The S&P 500 index gained 87 points, or 2.5%, reaching an all-time high on Nov. 9. Today's big move higher came after it was reported that the COVID-19 vaccine candidate from Pfizer (NYSE:PFE) and BioNTech (NASDAQ:BNTX) is showing over 90% effectiveness, and on track to gain emergency-use authorization pending additional safety data in the next several weeks. 

The news, along with every major independent news outlet declaring former Vice President Joe Biden would win the U.S. presidential election, had investors piling aggressively into many stocks today. Some of 2020's worst-performing stocks were today's biggest gainers. Office REIT SL Green Realty (NYSE:SLG) and retail REIT Regency Centers (NASDAQ:REG) closed up 37% and 35%, respectively, while cruise line Carnival (NYSE:CCL) shares surged 39% and oil producer Diamondback Energy (NASDAQ:FANG) moved up 31%. Even after today's big gains, all four are still down between 46% and 73% year to date. 

Man with rockets strapped to his back.

Image source: Getty Images.

Surprising stats: Laggards leading the way 

These laggards at the very top aren't the exception today; they were rule: All 100 of today's best S&P 500 stocks gained at least 11%, but they are still down year to date. Moreover, at least 95 of today's biggest gainers are still down more than 10% so far this year. 

Simply put, investors rushed into the industries that have borne the brunt of the 2020 coronavirus pandemic, including real estate (particularly retail and office space), travel and hospitality, and oil and gas. 

The energy sector in particular had a huge day. Oil prices surged more than 7%, moving both West Texas Intermediate and Brent Crude futures above $40 per barrel on the prospects of a global recovery in travel and economic activity more quickly than investors were betting on only last week. As a result, the Energy Select Sector SPDR ETF (NYSEMKT:XLE), which tracks S&P 500 energy sector stocks, gained almost 16% today. Oil giants ExxonMobil (NYSE:XOM) and Chevron (NYSE:CVX) gained 14% and 13%, respectively.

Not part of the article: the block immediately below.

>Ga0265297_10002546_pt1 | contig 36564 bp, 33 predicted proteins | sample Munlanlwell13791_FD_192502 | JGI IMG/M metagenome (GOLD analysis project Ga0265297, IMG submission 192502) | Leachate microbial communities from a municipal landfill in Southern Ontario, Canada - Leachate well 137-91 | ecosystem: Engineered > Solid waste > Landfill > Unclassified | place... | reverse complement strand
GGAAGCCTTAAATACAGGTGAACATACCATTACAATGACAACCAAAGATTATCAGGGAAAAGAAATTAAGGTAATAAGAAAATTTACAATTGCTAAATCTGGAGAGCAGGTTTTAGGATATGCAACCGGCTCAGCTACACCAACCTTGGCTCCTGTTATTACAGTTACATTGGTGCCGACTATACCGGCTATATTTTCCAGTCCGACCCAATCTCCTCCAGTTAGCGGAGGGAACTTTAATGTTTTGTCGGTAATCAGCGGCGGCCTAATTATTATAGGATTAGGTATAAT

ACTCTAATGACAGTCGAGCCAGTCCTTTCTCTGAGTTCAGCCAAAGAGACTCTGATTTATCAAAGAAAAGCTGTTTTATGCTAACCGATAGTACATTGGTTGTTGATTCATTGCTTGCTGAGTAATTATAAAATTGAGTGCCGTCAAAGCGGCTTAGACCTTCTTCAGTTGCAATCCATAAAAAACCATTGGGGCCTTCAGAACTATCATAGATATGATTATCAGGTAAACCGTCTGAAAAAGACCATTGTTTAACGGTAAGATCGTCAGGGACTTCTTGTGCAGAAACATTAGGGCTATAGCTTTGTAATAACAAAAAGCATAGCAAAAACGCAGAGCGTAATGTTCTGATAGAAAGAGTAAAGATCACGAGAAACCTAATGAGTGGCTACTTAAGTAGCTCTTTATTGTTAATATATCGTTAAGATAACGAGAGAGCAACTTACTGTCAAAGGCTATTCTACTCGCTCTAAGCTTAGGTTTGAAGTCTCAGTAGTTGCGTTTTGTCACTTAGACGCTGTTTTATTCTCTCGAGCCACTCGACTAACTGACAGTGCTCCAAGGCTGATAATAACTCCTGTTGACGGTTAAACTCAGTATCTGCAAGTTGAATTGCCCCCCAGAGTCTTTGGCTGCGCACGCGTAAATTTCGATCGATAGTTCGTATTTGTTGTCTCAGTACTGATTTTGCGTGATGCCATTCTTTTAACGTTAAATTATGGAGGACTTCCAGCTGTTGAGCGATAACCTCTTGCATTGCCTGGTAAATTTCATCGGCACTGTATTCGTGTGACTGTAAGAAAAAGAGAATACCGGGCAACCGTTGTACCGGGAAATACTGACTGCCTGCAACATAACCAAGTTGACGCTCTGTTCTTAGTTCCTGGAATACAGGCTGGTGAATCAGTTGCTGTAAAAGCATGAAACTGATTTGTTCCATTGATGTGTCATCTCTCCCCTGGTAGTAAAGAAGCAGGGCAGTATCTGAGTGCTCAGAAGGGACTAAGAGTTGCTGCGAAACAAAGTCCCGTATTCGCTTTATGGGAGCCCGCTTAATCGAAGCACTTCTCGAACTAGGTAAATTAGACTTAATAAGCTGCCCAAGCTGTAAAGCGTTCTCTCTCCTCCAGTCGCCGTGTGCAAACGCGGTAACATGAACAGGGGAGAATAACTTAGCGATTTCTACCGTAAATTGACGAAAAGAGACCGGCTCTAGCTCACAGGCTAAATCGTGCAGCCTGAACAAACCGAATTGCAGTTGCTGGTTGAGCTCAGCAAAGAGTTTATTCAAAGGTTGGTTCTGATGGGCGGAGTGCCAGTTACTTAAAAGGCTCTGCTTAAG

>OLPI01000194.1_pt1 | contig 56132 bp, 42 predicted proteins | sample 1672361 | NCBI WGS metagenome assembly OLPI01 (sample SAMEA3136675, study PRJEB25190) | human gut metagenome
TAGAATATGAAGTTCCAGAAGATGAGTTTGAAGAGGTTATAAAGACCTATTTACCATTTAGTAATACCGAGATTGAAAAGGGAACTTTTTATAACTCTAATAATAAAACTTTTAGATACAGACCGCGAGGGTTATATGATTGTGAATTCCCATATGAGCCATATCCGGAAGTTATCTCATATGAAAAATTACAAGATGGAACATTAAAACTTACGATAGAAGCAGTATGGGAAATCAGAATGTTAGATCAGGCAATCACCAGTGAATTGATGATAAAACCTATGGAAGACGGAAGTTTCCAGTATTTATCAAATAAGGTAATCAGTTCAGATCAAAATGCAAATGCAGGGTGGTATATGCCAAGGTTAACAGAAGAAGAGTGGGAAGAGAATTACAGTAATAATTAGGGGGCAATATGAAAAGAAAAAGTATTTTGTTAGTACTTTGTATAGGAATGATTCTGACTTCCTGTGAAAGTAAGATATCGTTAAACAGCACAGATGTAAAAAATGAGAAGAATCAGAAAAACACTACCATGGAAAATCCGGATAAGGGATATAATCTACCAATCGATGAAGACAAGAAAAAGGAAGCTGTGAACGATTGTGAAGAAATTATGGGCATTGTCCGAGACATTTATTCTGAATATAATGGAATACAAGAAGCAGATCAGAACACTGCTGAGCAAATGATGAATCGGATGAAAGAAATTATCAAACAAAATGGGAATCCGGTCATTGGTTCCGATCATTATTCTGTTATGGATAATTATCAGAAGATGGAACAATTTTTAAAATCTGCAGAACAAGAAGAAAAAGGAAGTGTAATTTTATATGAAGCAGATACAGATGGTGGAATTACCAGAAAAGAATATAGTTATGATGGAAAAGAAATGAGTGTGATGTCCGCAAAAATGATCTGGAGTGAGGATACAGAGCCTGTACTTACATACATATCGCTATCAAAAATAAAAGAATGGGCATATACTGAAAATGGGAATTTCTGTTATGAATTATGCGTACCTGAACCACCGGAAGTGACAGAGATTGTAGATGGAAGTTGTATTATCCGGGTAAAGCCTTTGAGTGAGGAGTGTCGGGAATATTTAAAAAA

2020's best stocks sold off

On the red end of today's ledger, some of the year's best-performing stocks fell sharply, particularly e-commerce and "work-from-home" stocks. Shares of Amazon (NASDAQ:AMZN) fell 5%, Etsy (NASDAQ:ETSY) shares fell 17%, and Best Buy (NYSE:BBY) lost 10%. So far this year, Amazon shares are up 79%, while Etsy and Best Buy shares are up 230% and 40%, respectively. 

Of today's 100 worst-performing S&P 500 stocks, 94 are still up so far this year, and the vast majority are still up by double digits. 

What should investors make of today's moves?

In short, today was a great day for the market as a whole, but a lot of this year's biggest winners fell sharply as investors turn their attention to the laggards. 

On one hand, this makes sense: Commercial real estate, energy, and the travel and hospitality industries have much to gain after a brutal 2020. A successful vaccine is needed to finally move out of the pandemic, and return to normal. But with that said, it is still going to be many months before a vaccine is widely available. Pfizer/BioNTech says it can produce 50 million doses by the end of December, but that's only enough to treat only 25 million people (it's a two-dose vaccine). 

The takeaway: Today's news is an absolute positive in the fight to beat COVID-19. But the trajectory for a return to normal wasn't really changed very much, and it's still likely to be well into 2021 before enough vaccines have been produced -- and likely by multiple pharmaceutical companies -- and administered around the world to end this pandemic. 

Investors have plenty to be happy about today. But don't expect things to return to normal quickly; they won't. That likely means some of today's worst-performing stocks will continue to be best-performing businesses for the rest of 2020, and most of 2021 and beyond. Conversely, some of today's biggest gainers still face very tough prospects, and investors betting today on a quick recovery could find out the hard way they jumped in too quickly. 

This article represents the opinion of the writer, who may disagree with the “official” recommendation position of a Motley Fool premium advisory service. We’re motley! Questioning an investing thesis -- even one of our own -- helps us all think critically about investing and make decisions that help us become smarter, happier, and richer.